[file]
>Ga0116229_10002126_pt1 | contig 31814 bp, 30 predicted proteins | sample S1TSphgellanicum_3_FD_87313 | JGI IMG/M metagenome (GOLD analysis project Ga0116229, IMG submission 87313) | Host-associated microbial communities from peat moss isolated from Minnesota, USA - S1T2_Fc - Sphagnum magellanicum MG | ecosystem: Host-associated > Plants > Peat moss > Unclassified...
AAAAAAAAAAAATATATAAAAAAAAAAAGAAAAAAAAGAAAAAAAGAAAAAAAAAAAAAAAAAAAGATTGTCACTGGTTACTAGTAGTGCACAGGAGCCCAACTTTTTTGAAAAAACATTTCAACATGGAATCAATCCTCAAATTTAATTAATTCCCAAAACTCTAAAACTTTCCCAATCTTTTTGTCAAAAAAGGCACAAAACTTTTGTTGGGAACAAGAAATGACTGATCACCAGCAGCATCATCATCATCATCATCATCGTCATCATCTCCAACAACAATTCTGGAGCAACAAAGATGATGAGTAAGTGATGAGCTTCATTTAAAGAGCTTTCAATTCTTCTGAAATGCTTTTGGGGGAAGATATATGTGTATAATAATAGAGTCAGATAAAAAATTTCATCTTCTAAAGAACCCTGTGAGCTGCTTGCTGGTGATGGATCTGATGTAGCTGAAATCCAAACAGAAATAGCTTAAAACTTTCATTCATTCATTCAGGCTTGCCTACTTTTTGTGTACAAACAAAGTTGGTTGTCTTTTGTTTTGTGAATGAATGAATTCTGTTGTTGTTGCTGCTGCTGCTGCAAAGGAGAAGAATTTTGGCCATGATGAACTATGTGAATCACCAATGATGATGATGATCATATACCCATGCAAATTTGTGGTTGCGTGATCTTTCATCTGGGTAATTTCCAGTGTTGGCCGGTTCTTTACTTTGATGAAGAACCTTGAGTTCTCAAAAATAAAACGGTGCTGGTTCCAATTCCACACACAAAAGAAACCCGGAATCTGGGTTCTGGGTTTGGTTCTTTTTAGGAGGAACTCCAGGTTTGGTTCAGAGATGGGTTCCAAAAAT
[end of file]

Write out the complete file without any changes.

>Ga0116229_10002126_pt1 | contig 31814 bp, 30 predicted proteins | sample S1TSphgellanicum_3_FD_87313 | JGI IMG/M metagenome (GOLD analysis project Ga0116229, IMG submission 87313) | Host-associated microbial communities from peat moss isolated from Minnesota, USA - S1T2_Fc - Sphagnum magellanicum MG | ecosystem: Host-associated > Plants > Peat moss > Unclassified...
AAAAAAAAAAAATATATAAAAAAAAAAAGAAAAAAAAGAAAAAAAGAAAAAAAAAAAAAAAAAAAGATTGTCACTGGTTACTAGTAGTGCACAGGAGCCCAACTTTTTTGAAAAAACATTTCAACATGGAATCAATCCTCAAATTTAATTAATTCCCAAAACTCTAAAACTTTCCCAATCTTTTTGTCAAAAAAGGCACAAAACTTTTGTTGGGAACAAGAAATGACTGATCACCAGCAGCATCATCATCATCATCATCATCGTCATCATCTCCAACAACAATTCTGGAGCAACAAAGATGATGAGTAAGTGATGAGCTTCATTTAAAGAGCTTTCAATTCTTCTGAAATGCTTTTGGGGGAAGATATATGTGTATAATAATAGAGTCAGATAAAAAATTTCATCTTCTAAAGAACCCTGTGAGCTGCTTGCTGGTGATGGATCTGATGTAGCTGAAATCCAAACAGAAATAGCTTAAAACTTTCATTCATTCATTCAGGCTTGCCTACTTTTTGTGTACAAACAAAGTTGGTTGTCTTTTGTTTTGTGAATGAATGAATTCTGTTGTTGTTGCTGCTGCTGCTGCAAAGGAGAAGAATTTTGGCCATGATGAACTATGTGAATCACCAATGATGATGATGATCATATACCCATGCAAATTTGTGGTTGCGTGATCTTTCATCTGGGTAATTTCCAGTGTTGGCCGGTTCTTTACTTTGATGAAGAACCTTGAGTTCTCAAAAATAAAACGGTGCTGGTTCCAATTCCACACACAAAAGAAACCCGGAATCTGGGTTCTGGGTTTGGTTCTTTTTAGGAGGAACTCCAGGTTTGGTTCAGAGATGGGTTCCAAAAAT